loving kindness (or compassion), and wisdom. And with cultivated mindfulness we can see more
deeply into the process of interrelational arising on a global scale, recognize the need to respond
with wisdom and compassion to unavoidable and at times painful change, and deal skillfully with
the power of others help or harm us. (And at the deepest level, zazen can confirm the "place"
beyond security and insecurity, beyond pre-9/11 and post-9/11.)
The process of receptive sitting also cultivates the kind of openness and sincere listening so
foreign to angry terrorists and arrogant Americans alike. Not that we should accept all that we hear,
whether the simplistic rants of George W. Bush about a new crusade or Islamist tirades about
Uncle Sam as the Great Satan. Nor does careful listening preclude skilful responses: we do need
international police and policing actions, far preferable to a "war" on terrorism, a mental construct
that, along with Bush's comment about a new crusade, feeds directly into the Manichean worldview
of those who would all too gladly fight a war to the ultimate end.14 That is to say, in the stead of the
rule of military might in a war on terrorism, a more skilful and compassionate response to 9/11 is
A "war" on terrorism logically calls for warriors, which could include Buddhists, given all the talk in Tibetan and
Zen circles about warriors, spiritual or otherwise. But perhaps a more useful model than the "warrior" is that of the
compassionate cop, doing his best to help the community and using violence only begrudging when it is an
unavoidable last resort to restrain those who would do harm to others.
the rule of law, ideally through a collaborative international police force and international criminal
court that could apprehend, arrest, prosecute, and isolate those who would commit or support
terror, whether Osama Bin Laden, Augusto Pinochet, or Henry Kissinger.
Part of the Buddhist critique of ignorance can take the form of rejecting American unilateralism
and calling on the United States to promote democratic self-determination, global distributive
justice, and consistency in its denunciations of terroristic violence. From a Buddhist perspective,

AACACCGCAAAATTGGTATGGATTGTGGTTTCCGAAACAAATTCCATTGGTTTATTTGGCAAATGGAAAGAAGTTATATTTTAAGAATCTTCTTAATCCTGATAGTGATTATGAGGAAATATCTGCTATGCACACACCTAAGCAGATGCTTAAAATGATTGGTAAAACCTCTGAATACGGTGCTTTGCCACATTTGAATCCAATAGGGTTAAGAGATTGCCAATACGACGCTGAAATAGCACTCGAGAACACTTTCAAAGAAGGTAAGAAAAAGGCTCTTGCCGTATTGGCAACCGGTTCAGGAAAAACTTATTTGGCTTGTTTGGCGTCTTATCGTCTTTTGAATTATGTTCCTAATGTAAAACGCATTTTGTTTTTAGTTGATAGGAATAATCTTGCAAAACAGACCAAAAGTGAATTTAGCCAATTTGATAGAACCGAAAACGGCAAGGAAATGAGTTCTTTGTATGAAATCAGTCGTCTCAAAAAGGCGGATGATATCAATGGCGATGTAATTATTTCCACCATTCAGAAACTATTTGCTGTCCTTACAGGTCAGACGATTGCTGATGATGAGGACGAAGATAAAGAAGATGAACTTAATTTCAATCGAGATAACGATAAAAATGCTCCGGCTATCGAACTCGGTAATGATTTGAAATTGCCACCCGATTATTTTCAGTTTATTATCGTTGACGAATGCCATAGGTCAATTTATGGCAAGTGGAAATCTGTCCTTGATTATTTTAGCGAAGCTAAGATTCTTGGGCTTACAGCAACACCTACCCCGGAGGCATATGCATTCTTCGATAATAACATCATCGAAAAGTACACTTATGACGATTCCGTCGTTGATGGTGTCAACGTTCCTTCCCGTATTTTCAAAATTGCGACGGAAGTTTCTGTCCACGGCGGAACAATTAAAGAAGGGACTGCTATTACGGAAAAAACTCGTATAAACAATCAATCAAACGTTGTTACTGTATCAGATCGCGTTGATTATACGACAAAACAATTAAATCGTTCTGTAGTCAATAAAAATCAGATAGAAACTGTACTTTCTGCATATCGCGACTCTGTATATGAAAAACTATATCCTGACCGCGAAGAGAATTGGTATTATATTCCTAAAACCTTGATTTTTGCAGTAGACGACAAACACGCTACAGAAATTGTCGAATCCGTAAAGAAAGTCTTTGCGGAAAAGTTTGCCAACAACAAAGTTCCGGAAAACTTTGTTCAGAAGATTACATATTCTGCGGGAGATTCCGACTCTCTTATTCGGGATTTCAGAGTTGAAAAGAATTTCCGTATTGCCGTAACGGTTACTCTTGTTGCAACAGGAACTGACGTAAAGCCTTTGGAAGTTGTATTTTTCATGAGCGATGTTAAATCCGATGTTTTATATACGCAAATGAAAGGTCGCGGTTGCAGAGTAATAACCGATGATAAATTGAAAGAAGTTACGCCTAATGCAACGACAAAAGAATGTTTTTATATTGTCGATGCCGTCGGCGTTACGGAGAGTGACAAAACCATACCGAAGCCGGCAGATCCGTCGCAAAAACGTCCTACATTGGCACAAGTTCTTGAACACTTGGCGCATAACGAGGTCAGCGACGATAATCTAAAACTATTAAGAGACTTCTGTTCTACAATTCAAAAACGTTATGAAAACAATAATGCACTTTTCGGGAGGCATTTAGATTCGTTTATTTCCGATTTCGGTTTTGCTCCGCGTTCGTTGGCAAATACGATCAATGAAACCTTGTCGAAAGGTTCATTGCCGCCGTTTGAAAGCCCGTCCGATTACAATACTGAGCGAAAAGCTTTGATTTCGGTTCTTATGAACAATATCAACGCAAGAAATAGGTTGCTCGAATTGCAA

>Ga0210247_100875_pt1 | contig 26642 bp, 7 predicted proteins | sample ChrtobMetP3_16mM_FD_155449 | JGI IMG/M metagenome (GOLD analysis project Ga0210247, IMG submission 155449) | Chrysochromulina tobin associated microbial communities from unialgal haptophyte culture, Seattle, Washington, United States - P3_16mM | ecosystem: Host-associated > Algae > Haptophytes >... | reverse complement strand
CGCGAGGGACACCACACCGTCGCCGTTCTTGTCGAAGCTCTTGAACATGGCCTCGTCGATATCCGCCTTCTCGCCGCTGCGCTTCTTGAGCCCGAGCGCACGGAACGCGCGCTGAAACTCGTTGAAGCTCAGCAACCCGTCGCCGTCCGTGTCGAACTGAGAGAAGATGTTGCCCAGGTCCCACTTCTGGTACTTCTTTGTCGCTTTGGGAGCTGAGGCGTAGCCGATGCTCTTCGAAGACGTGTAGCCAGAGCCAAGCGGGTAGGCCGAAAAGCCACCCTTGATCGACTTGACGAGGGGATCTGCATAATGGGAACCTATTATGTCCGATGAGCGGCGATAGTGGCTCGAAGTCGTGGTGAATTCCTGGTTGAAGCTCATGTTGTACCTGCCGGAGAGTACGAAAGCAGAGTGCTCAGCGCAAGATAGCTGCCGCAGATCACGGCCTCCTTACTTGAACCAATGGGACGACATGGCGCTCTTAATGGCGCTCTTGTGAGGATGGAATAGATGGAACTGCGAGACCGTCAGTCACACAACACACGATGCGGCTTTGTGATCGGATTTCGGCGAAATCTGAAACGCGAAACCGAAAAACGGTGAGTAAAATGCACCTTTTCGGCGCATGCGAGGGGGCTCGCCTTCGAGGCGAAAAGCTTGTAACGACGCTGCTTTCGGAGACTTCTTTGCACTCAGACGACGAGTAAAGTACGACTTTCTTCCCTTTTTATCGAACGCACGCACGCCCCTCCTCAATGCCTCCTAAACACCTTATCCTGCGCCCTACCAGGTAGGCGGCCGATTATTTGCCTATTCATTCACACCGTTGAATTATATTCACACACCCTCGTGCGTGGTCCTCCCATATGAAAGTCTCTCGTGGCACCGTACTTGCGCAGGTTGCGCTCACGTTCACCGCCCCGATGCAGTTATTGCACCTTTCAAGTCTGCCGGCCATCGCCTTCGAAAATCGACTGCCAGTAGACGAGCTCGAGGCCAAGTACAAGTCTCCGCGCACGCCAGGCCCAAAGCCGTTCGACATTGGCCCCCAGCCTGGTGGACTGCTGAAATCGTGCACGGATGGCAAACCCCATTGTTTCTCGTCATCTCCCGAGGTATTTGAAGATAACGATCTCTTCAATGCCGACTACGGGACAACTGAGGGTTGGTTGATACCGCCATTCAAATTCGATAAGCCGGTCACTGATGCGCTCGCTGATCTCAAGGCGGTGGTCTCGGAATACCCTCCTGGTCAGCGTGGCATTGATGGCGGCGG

this seems to be in the United States' ultimate interest, not as a hegemonic superpower trying to
maintain its dominance, but as a champion of multilateralism, of synergistic power-with others
rather than power-over them (as Joanna Macy has put it), of a community of nations cooperating to
meet the basic needs of all people.
In such a global community American Buddhists and Christians (and Jews) can more easily
affirm their commonality with others around the world, especially with Muslims whose tradition
speaks loudly on social justice and the option for the poor. We can meet Muslims as co-
conspirators in a movement (not a war) against exploitation, poverty, and despair, a movement for
peace, justice, and ecological health, for a world in which ignorance, greed, and hatred have been
replaced by wisdom, generosity, and compassion.
Of course, this long-term utopic vision of a Buddhistically mutual and multilateral world is all
fine and well, but the short-term scenario demands attention. What do we do in the meantime, in
the face of continued acts of violence, like those on 9/11? In the Dhammapada we read:
Not by enmity are enmities quelled,
Whatever the occasion here.
By the absence of enmity are they quelled.
This is an ancient truth.15
But is not violence in response to imminent threat to innocent life acceptable from a Buddhist
perspective, at least judging from some sutras? And how can we protect ourselves and still avoid
the vicious cycle of violence, of attack and counterattack, and increasing distrust and long-term
harm on both sides, serving only those who would recruit for Al Qaeda or lobby for an aggressive
U.S. stance in the world. Might Buddhists be able to articulate their own just war theory, a
doctrine of acceptable violence as a last resort, in the face of an imminent threat of the loss of
(innocent) life, at a minimal level of force, and without enmity, as an expression of a commitment
to minimal suffering, not of ignorance, greed, and hatred? Or is just-war theory a slippery slope, a
method that is easily co-opted, and hard to apply whenever reliable and accurate information
proves hard to obtain in the midst of possible disinformation and fearmongering? In the aftermath
of 9/11 and on the brink of escalated conflict in the Middle East, these questions seem worth
pondering, ideally in dialogue with our cousins in other religions.
15. Dhammapada, p. 3.